Saturday 2 September 2017

Track laying resumes

All the materials needed to complete the two turnouts at Broadway north have now been delivered, and today work resumed on the complicated interplay between them, as the two tracks gradually converge.

 Laying out the two turnouts needs a fair bit of thought. We have a drawing - only one exists for left and right - and if your turnout is the other way round, you just have to treat it as a mirror image.

The turnout to the loop is ex Laverton, but there it faced the other way. It was labeled up, Malvern and Cotswolds, but this is now the other way round at Broadway.

Are you still following this?

First thing Steve started to bring in some of the new timbers. We cannot use all of the old ones, as this will be a pair of turnouts linked together, and a number of the timbers will be different. These new ones here are nearly 6m long, this length being necessary to support both tracks at once.

Here the first new timber has been laid out, and it is followed by a second, which is one of the originals again, in alternating order. They have to be so laid out that they are a precise distance from each other, essential as the position of the base plates on them is critical for fitting the rail that is on the curve leading away.

While one team lays out the new timbers, a second is engaged on alignment of the siding. This needs 'tweaking', in this case moving over towards the Cotswolds side by an increasing amount, terminating in a  move of 300mm at the crossing.

We've got a battery of Duff jacks going here, placed at an angle to move sideways as well as lift the track.

You can see the track suspended on the right, as Leigh gives it an extra heave on the jack. When it runs out of ratchet, we move the last two forward, leapfrogging the first two, and so on down the line.

All this is surveyed by John (whom you may know as one of the regular DMU drivers) who delighted us today with a special event: the christening of a new pair of overalls. We had been pleading with him for weeks, as on the old ones the cloth was so thin that they had split across the rear end and were surely no longer legal (we felt).

Here we have a first rail in for today, the one on the right. The siding on the left however still has to be shifted further right, so that the concrete sleepers start to intertwine with the wooden timbers. The session with the jacks was completed, but on reviewing the result, it was felt that bigger means were needed. More of that later.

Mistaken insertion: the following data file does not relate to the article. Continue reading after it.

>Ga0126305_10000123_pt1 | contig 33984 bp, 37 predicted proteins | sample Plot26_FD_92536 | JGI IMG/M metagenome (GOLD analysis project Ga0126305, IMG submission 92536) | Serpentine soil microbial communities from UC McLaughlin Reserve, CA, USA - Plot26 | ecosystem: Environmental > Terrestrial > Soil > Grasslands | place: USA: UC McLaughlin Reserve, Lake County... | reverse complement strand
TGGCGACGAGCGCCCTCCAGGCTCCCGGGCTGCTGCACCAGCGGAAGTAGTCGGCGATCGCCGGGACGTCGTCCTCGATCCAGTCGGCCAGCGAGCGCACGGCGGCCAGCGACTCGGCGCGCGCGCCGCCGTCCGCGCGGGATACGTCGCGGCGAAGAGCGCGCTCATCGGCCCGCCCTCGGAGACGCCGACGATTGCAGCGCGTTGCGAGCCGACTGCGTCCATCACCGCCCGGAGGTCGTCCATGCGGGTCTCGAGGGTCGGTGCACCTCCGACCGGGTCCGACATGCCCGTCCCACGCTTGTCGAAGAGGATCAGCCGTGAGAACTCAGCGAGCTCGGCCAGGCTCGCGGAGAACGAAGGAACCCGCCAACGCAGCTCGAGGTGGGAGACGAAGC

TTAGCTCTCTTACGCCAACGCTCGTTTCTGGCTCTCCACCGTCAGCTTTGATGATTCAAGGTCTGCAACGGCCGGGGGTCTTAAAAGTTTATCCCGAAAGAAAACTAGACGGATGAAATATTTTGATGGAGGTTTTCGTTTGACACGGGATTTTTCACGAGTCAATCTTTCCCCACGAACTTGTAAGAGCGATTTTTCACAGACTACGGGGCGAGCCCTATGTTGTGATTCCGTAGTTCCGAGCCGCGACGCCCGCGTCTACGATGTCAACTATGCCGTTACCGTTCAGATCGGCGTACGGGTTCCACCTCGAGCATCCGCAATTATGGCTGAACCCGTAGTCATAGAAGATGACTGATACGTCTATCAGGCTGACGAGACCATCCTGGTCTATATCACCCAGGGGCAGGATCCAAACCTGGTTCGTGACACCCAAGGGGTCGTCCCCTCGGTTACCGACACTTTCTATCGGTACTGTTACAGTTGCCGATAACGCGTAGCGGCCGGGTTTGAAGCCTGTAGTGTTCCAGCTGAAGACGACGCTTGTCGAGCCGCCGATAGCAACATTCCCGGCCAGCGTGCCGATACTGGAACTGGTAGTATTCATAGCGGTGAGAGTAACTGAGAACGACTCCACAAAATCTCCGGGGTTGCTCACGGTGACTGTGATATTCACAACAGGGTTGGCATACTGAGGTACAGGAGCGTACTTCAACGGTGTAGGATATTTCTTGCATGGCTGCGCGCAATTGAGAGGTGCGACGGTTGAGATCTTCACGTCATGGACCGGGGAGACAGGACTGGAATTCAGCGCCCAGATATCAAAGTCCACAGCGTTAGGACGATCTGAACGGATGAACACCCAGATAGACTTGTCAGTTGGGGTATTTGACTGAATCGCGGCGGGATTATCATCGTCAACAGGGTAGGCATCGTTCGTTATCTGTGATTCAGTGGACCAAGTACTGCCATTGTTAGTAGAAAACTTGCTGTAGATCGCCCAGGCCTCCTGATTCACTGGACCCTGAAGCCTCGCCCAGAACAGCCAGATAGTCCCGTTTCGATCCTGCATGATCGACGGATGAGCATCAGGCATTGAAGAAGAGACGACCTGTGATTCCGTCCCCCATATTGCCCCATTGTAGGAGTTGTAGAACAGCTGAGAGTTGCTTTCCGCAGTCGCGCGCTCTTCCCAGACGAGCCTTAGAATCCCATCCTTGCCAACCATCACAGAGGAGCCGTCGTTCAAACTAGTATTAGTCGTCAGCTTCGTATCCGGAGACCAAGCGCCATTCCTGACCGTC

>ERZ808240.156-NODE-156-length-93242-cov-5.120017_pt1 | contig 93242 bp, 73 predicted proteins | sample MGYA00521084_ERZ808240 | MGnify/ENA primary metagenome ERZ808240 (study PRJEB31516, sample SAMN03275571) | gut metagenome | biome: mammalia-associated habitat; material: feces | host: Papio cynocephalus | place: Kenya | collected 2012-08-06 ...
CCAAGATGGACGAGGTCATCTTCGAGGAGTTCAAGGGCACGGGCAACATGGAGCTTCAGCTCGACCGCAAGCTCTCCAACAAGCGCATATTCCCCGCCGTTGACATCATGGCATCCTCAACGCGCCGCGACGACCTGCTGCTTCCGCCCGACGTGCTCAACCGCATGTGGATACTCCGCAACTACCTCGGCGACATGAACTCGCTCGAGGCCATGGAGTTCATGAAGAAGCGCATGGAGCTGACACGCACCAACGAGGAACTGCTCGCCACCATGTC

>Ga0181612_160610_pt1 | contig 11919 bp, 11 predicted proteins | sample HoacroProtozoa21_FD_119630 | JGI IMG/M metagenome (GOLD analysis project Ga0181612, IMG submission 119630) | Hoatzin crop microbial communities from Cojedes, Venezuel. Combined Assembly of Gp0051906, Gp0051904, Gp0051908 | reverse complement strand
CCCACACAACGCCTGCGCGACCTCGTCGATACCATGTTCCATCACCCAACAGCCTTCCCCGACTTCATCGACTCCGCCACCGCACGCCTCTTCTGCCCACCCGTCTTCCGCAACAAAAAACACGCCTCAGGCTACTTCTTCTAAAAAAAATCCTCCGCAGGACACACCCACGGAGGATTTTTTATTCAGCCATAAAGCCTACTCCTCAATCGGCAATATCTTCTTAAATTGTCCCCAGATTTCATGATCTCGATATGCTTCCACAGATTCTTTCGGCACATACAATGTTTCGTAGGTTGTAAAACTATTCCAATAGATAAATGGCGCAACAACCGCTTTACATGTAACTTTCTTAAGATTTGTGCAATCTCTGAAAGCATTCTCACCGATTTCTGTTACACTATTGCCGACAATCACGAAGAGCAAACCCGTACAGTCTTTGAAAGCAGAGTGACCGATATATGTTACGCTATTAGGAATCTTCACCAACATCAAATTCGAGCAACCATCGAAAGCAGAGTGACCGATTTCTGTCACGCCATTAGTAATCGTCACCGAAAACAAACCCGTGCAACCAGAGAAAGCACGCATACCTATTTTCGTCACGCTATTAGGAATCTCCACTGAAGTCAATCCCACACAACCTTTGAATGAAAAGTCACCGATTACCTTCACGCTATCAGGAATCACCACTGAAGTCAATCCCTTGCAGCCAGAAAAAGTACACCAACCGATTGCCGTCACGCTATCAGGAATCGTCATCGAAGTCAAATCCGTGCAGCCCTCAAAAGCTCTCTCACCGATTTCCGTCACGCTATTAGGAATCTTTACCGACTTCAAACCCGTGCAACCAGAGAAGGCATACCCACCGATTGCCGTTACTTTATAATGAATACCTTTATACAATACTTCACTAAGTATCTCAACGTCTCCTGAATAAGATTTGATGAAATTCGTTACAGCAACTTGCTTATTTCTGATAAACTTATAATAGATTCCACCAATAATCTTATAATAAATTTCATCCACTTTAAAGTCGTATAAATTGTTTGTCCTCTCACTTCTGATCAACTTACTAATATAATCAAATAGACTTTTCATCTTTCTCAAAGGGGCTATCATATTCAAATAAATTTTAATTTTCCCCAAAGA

After checking with the plans, Alan was instructed to fetch one of the new timbers with the Telehandler.

It will go on the end here, the third new one of the day, with ex Laverton ones in between.

In the meantime, Steve has been instructed to fetch two more turnout rails from Laverton, and is being interrogated by Bert on arrival here. Has he got the right ones? Is he sure? They all look the same. Steve is sure.

With Steve back, he becomes our secret weapon to move that storage siding a decent bit over. It's just too slow with the Duff jacks. He's already given the end a push, and you can see here how far it has to go. The concrete sleepers have been loosened and moved forwards or back a bit, so that they fit in between the timbers that were added. Bert gives Steve the hand signals, while the others look on in a semicircle. Well, it's interesting, isn't it.

More nudges from Steve on the right, and on the left you can see the main line to loop turnout clearly starting to diverge, with the site of the future crossing in the middle where it stops at the moment.

Steve is working his way down the siding for about 100 yds, watched by Peter with the bar.

The convergence between the sleepers is now plain in the foreground. It's all beginning to take shape.

As Steve finishes the 'tweaking', Nigel has a quick measure up with the tape to make sure everything is in its place.

With Steve free again, we can now lay in another rail. This is a tricky one as it's on a curve, and the rail on the right, clipped up, may have fitted, but that doesn't mean that the second rail will automatically fit its curve.

There was a fair bit of to-ing and fro-ing with the sleepers before that curve rail went down into its bed. It was very satisfying to clip it up, and prove that the sleepers were now in the right place.